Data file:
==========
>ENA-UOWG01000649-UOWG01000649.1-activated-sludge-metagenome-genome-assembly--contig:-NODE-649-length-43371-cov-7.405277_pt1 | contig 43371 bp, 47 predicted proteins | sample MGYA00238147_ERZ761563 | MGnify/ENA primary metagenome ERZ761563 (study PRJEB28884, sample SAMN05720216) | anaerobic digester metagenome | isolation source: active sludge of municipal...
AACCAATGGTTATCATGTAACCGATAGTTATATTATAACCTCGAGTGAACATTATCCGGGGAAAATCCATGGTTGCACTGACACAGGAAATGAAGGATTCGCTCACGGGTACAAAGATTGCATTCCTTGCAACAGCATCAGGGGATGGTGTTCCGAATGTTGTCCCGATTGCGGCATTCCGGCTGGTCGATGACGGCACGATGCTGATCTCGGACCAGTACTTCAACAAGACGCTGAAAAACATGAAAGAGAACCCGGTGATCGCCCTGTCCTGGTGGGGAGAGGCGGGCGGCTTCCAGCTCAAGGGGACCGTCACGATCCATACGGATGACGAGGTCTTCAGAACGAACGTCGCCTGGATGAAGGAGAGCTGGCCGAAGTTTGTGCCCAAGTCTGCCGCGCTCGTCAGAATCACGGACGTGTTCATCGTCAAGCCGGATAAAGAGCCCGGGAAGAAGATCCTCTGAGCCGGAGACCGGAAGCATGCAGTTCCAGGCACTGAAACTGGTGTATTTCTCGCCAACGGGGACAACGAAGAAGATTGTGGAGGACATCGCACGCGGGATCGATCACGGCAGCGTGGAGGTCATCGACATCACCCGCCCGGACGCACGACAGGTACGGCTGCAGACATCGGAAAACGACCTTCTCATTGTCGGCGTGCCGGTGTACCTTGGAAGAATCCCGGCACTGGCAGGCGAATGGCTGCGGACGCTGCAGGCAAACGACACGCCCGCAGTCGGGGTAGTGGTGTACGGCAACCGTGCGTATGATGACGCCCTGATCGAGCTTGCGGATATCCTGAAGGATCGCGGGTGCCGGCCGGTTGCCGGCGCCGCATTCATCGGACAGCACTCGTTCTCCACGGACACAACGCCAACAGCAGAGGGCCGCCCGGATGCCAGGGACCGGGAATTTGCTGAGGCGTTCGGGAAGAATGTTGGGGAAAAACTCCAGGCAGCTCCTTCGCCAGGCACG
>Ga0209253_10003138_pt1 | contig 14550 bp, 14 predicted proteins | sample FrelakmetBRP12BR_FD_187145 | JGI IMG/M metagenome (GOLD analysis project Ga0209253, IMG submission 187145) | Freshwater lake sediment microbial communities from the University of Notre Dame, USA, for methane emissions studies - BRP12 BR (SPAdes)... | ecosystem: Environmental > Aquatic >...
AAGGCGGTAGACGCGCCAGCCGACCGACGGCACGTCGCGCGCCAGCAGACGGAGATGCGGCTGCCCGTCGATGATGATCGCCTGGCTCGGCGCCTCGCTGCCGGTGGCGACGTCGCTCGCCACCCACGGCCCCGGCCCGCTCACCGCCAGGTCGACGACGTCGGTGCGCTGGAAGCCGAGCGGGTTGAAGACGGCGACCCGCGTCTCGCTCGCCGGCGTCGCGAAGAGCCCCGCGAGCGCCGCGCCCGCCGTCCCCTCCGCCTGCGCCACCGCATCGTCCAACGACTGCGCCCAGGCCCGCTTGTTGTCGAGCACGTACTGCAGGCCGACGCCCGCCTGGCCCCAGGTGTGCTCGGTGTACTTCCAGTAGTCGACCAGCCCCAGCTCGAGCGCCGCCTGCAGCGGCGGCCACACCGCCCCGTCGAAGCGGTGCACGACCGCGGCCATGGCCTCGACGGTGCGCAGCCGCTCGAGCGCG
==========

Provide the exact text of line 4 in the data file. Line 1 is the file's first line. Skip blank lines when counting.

AAGGCGGTAGACGCGCCAGCCGACCGACGGCACGTCGCGCGCCAGCAGACGGAGATGCGGCTGCCCGTCGATGATGATCGCCTGGCTCGGCGCCTCGCTGCCGGTGGCGACGTCGCTCGCCACCCACGGCCCCGGCCCGCTCACCGCCAGGTCGACGACGTCGGTGCGCTGGAAGCCGAGCGGGTTGAAGACGGCGACCCGCGTCTCGCTCGCCGGCGTCGCGAAGAGCCCCGCGAGCGCCGCGCCCGCCGTCCCCTCCGCCTGCGCCACCGCATCGTCCAACGACTGCGCCCAGGCCCGCTTGTTGTCGAGCACGTACTGCAGGCCGACGCCCGCCTGGCCCCAGGTGTGCTCGGTGTACTTCCAGTAGTCGACCAGCCCCAGCTCGAGCGCCGCCTGCAGCGGCGGCCACACCGCCCCGTCGAAGCGGTGCACGACCGCGGCCATGGCCTCGACGGTGCGCAGCCGCTCGAGCGCG